Where to mine bitcoins?
Bitcoin’s price has gone crazy, but the price of mining with the leading company has stayed flat. Sort of.
The last time I wrote about bitcoin, when Charlie Shrem spoke about his new venture, the price for one bitcoin was about $740. That was up a little bit from a month before, the morning after the presidential election, when the price sat at about $721. That’s up a fair amount from this summer, the last time I wrote about Genesis Mining, the world’s leading bitcoin mining operation. At that time, digital currency was selling for about $667, which is way below where it was this time last year, around $440.
Right now, one bitcoin costs $1137, beating its all time high from November 2013. The digital asset has been going steadily up since May, but its price hit a hockey stick just before Christmas. What hasn’t increased? The price to virtually mine cryptocurrency with Genesis Mining, the world’s biggest mining operation, based in Iceland.
The company’s CEO, Marco Streng, said that demand for hashing power inside the company’s farm of mining servers has doubled since the price spike began, yet the company has kept its prices flat. “We made a promise, ” Streng said, “We are not pricing our hardware based on opportunity.”
Right now, a person can buy two gigahertz-per-second (GH/s) of mining power for $30. It will run as long as its profitable to run, and Genesis will carve out a maintenance fee from your crypto income as it goes. While the price of bitcoin may be all over the place, the company’s input costs to mine it are pretty fixed, made up of equipment, staff and electricity. Since it gets its electricity from Iceland’s natural resources (hydro and geothermal), those prices don’t really oscillate. Users that spend a lot more get more GH/s for their dollar.
Streng said his team is working overtime to make sure there is enough equipment online for people to buy into.
Quick refresher: mining is just a metaphor. The bitcoin system encrypts blocks as they get made and bitcoin gets released to miners that crack the code. It’s a way to fairly control the creation of bitcoin. You pay for code-cracking power.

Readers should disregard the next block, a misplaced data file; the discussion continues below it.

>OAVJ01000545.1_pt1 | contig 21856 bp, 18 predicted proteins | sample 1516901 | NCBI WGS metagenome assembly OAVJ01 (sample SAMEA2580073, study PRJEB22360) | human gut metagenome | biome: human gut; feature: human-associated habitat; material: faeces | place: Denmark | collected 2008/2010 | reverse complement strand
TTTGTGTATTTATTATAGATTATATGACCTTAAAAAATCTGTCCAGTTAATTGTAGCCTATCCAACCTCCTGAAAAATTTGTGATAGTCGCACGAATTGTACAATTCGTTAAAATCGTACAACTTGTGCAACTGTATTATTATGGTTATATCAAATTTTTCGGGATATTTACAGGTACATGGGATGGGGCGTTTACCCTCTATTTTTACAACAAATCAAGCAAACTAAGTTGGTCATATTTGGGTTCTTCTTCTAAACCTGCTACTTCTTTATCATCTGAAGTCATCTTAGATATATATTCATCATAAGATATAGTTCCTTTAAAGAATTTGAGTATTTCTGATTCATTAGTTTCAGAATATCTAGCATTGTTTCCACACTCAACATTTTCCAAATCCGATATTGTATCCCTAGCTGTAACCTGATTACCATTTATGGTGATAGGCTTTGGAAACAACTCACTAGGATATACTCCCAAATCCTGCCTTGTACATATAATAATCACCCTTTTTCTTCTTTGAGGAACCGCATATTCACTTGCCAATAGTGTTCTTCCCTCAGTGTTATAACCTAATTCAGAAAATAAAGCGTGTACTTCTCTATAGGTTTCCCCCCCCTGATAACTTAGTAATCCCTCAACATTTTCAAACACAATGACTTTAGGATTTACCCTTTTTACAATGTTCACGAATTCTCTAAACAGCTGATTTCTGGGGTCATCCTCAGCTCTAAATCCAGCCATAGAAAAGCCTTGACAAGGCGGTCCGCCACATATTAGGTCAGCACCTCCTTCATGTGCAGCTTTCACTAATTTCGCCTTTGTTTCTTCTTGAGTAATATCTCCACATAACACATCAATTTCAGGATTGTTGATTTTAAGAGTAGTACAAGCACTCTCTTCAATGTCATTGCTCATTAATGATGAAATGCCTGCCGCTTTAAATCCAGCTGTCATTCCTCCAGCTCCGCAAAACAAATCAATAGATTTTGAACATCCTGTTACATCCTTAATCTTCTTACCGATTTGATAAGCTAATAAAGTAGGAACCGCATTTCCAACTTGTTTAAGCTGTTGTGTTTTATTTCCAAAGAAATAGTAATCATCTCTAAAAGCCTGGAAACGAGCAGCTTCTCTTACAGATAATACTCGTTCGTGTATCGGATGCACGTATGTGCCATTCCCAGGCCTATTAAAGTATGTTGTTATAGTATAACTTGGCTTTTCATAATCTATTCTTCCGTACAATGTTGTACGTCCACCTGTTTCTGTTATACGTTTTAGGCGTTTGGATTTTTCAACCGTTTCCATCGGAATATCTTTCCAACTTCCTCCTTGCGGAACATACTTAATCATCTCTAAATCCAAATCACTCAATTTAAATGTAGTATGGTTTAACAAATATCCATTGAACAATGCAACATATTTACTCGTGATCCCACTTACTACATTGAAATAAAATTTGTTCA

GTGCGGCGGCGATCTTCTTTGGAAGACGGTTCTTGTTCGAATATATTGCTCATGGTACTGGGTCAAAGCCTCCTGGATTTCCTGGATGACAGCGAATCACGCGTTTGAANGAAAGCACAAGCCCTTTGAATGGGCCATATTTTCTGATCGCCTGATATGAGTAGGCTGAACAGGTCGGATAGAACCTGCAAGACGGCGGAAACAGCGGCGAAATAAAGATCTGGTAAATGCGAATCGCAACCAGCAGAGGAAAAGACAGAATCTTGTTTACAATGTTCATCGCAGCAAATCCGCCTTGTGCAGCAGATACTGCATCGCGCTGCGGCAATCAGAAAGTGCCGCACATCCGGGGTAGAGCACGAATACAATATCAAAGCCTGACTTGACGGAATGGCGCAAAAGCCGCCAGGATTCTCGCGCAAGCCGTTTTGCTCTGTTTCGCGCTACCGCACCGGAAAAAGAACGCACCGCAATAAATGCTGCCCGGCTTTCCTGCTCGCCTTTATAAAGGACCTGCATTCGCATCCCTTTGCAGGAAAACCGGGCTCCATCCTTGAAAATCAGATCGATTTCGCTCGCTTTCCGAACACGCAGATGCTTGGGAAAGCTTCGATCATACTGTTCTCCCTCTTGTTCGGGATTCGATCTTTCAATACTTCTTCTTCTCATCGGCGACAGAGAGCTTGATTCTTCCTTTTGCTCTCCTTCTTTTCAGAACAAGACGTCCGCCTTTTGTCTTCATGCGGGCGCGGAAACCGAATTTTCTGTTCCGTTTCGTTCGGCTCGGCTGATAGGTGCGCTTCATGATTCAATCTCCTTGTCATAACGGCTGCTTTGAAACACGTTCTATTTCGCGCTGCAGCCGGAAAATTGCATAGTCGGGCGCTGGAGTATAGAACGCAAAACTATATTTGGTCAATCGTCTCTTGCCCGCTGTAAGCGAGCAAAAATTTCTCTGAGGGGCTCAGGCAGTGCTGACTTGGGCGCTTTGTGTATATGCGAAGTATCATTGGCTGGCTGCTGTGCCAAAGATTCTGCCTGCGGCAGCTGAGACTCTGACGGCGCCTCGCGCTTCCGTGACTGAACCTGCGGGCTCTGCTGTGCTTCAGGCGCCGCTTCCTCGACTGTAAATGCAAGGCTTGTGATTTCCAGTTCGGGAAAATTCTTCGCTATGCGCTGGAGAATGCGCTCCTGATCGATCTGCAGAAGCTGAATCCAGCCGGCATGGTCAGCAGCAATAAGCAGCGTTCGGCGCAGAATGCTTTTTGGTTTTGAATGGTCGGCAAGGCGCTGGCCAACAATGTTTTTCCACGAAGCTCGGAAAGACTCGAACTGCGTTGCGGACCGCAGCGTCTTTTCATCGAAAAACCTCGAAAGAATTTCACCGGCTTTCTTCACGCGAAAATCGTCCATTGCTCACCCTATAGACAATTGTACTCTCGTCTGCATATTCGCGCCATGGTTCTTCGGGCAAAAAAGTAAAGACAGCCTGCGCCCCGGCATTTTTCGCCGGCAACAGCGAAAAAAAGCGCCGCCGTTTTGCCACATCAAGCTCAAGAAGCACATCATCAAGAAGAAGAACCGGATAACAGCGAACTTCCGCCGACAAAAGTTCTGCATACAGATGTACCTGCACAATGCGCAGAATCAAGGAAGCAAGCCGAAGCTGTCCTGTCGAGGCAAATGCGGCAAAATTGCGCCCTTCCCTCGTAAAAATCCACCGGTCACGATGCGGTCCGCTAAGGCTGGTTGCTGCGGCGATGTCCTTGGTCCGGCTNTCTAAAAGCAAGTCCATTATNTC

So, on its face, it might seem like mining is a neat trick. You can get in on bitcoin at the same price now as you could back in May, when it was much cheaper.
Not so fast, though: every additional machine added to the system reduces the total share of the pie. That pie does not change, at 1800 new bitcoin every day. As more machines come on the system, the hashing difficulty increases. So you get in at the same price, but January’s GH/s don’t go as far as May’s did.
See what I mean? It’s the same price. Mostly. It’s like the price of gas didn’t change, but all the roads got longer.
The Merkle did a nice break down on the pro’s and con’s of mining. If you do it, you might get some bitcoin. If you just buy bitcoin, you definitely get bitcoin.
The question is whether or not now is the right time to get in.
Streng gave this explanation for the currency’s exploding price, saying “I think the major reason is people seeing a growing confidence in blockchain and bitcoin especially.” We see that, for example, in the growing interest of state regulators in addressing cryptocurrency.